Pieter Bruwer, cofounder of Lookbook Studio
Cofounded by entrepreneur Pieter Bruwer and creative director and editor Charl Edwards in mid-2020, the independent media company and creative content studio went on to announce the acquisition of House and Leisure
in December 2020, after the 28-year-old publication’s last edition was circulated under Associated Media Publishing in April of the same year.
Pieter Bruwer shares more of the journey of bringing House and Leisure
back onto the shelves.
What does your job entail and what does your average workday look like these days?
As one of the co-founders of Lookbook, the startup that bought the House and Leisure
brand out of a liquidation, my average workday is still all-encompassing. We really started the business from scratch – formalities such as company registration, exploring new business models, creating a studio to meet the needs of a modern media company, recruiting a talented team, reaching out to the creative industry, and creating a new distribution network.
Of course, all of this is to successfully bring a re-designed legacy brand back as a boutique quarterly publication. It is still very much a work-in-progress with many traditional publishing ideas needing to be challenged (there is after all a reason why the previous publishers of House and Leisure filed for liquidation).
What excites you most about your role?
My excitement is twofold. The first is the mammoth challenge of creating/developing/finding a new business model that is financially viable – and a key part of finding a new business model is producing/crafting a uniquely exciting House and Leisure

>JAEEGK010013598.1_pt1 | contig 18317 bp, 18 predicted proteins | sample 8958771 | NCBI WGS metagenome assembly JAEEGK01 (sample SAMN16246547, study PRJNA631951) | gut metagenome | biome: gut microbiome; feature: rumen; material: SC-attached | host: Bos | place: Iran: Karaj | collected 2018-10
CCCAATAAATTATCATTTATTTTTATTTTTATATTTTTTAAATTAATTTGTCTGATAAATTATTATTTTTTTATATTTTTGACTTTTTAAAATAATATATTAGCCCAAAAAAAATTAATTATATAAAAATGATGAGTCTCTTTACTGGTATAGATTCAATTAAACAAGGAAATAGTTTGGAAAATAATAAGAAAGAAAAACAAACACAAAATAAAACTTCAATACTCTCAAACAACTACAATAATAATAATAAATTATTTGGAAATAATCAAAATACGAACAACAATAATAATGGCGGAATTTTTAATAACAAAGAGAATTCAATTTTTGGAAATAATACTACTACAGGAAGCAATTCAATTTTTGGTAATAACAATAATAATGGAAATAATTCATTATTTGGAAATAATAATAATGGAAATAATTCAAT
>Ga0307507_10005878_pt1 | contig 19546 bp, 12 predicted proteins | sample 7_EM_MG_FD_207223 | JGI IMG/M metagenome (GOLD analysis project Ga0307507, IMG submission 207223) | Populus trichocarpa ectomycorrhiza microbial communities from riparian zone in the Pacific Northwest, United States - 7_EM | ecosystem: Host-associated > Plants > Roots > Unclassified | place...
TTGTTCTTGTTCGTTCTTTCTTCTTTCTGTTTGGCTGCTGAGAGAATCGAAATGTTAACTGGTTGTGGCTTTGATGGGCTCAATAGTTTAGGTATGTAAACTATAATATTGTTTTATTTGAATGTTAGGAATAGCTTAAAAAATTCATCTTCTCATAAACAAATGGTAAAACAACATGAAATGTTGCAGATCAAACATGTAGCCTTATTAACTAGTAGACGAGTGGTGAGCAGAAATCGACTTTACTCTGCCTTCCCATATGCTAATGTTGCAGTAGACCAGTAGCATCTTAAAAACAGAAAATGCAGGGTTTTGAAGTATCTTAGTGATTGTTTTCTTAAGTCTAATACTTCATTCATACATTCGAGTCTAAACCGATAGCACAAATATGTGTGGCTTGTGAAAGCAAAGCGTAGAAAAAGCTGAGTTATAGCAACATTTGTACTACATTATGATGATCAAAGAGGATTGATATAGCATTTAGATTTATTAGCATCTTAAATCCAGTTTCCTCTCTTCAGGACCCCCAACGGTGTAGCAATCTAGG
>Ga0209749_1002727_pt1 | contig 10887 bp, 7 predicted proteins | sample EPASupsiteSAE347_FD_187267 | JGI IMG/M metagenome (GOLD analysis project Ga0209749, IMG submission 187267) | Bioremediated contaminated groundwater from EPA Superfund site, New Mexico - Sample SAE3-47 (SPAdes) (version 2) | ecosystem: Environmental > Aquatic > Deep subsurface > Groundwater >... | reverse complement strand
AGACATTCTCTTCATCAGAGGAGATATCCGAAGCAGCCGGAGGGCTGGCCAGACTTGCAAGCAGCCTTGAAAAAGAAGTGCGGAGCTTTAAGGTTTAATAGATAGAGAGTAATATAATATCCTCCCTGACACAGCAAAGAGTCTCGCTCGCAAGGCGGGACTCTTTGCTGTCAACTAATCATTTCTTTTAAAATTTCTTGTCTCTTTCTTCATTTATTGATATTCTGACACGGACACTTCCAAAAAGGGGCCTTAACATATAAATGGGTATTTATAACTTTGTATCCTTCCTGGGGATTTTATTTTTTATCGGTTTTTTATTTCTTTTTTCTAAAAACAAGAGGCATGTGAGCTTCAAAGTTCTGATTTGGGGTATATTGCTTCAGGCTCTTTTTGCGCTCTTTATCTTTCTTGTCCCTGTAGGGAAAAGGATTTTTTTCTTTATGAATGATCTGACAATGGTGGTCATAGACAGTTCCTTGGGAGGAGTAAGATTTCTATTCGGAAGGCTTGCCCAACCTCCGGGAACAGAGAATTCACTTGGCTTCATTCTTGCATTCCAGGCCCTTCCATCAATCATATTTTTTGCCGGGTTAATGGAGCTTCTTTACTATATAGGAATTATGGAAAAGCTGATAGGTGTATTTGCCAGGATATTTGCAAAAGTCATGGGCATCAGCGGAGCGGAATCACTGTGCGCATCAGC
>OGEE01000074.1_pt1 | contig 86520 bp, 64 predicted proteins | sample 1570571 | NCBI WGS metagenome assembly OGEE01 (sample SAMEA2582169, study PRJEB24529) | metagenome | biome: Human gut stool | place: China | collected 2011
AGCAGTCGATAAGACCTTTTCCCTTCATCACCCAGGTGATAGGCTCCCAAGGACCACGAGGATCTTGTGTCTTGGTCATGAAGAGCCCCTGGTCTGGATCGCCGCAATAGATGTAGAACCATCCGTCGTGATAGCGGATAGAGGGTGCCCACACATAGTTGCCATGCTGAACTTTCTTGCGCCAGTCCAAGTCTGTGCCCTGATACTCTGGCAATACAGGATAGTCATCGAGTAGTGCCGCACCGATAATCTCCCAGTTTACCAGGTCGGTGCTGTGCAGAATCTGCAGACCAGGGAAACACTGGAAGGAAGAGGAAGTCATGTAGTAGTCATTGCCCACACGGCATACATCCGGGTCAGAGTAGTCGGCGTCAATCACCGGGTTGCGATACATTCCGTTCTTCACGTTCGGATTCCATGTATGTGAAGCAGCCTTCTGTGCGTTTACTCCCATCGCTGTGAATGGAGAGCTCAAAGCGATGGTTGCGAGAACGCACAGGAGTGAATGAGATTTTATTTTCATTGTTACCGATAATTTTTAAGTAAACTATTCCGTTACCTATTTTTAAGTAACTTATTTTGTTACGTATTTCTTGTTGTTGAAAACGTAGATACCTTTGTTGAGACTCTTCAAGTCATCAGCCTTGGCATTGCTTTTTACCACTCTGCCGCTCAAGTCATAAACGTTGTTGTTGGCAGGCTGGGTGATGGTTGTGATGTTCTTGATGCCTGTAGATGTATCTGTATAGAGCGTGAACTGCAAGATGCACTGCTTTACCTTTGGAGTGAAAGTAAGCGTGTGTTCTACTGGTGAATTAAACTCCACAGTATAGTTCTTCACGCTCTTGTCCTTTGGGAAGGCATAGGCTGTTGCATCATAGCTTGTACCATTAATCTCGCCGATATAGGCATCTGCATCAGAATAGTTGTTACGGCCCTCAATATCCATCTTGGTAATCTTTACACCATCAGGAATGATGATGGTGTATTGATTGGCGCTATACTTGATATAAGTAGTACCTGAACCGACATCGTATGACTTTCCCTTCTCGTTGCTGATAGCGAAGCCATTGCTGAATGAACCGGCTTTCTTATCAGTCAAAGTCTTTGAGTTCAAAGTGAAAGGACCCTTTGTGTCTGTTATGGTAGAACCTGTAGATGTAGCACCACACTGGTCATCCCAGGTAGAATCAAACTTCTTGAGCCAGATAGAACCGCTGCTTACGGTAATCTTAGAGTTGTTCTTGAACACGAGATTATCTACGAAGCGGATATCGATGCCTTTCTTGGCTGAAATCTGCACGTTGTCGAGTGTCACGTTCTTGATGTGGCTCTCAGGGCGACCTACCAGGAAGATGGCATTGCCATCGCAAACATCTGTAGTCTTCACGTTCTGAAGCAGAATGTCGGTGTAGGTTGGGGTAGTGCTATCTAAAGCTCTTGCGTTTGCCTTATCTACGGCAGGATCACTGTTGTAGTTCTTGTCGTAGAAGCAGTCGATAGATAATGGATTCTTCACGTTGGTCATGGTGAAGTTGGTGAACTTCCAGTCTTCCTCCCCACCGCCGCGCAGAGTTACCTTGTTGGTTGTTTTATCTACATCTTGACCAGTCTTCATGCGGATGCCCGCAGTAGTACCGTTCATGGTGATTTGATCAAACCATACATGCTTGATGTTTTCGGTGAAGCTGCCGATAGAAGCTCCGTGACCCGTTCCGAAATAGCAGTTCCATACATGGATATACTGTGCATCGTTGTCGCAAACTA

that our audience will enjoy and hopefully hold on to. I certainly hope that anybody who has read the ‘Escape issue’ will agree.
South African decor and design publication House and Leisure is back on shelves...
22 Apr 2021
The other is the potential/opportunity to make a significant contribution to the decor and design industry and the many people whose livelihoods depend on it. We can be a ‘shopfront’ to the industry and if done well, hopefully, contribute to the success of many small businesses.
Can you tell us a bit about your career journey prior to your current role?
Namibian born and raised, I am an entrepreneur at heart and passionate about education, good design, intriguing architecture and innovative aesthetics. After graduating with a Technical Teaching Degree at Nelson Mandela Metropolitan University, I went on to complete a MBA at Stellenbosch University Business School. My first job was with a foundation in an informal settlement in Cape Town where I helped individuals start their small businesses.
My eye for business saw me divide my time between lecturing at a college and planning to start my own cabinet-making business. During this time as a lecturer, I helped compile a curriculum in entrepreneurship for TVET colleges in South Africa which ultimately led to creating my own student guide which I started to sell. With entrepreneurship in my veins, I used this textbook to start a publishing company, specialising in educational textbooks.
During my 21 years as CEO of Future Managers, I also helped start two architectural firms. In 2017, I felt it was time to explore something more creative, so I sold the education publishing company. Always on the lookout for new opportunities, I (during the level 5 lockdown in 2020) heard about Associated Media Publishing closing its doors and reached out to the House and Leisure
editor-in-chief, Charl Edwards. Not long after our first meeting, the two of us opened Lookbook. In a serendipitous turn of events, on 11 February 2021, Lookbook’s publishing rights to relaunch House and Leisure
were approved by the liquidator, and the exit as CEO and shareholder of Future Managers became final.
I'm incredibly conscious of all the challenges we face as a country and hope that by partnering with like-minded companies, Lookbook, through House and Leisure
and Lookbook Journal
, will have the ability to showcase creative South Africans in the decor and design industry and cast a light on these inspiring small businesses, helping them thrive.
How would you define your brand?
Lookbook is a creative content studio and independent media company that showcases, spotlights and supports the decor and design industry through the editor’s eye and the art of visual storytelling.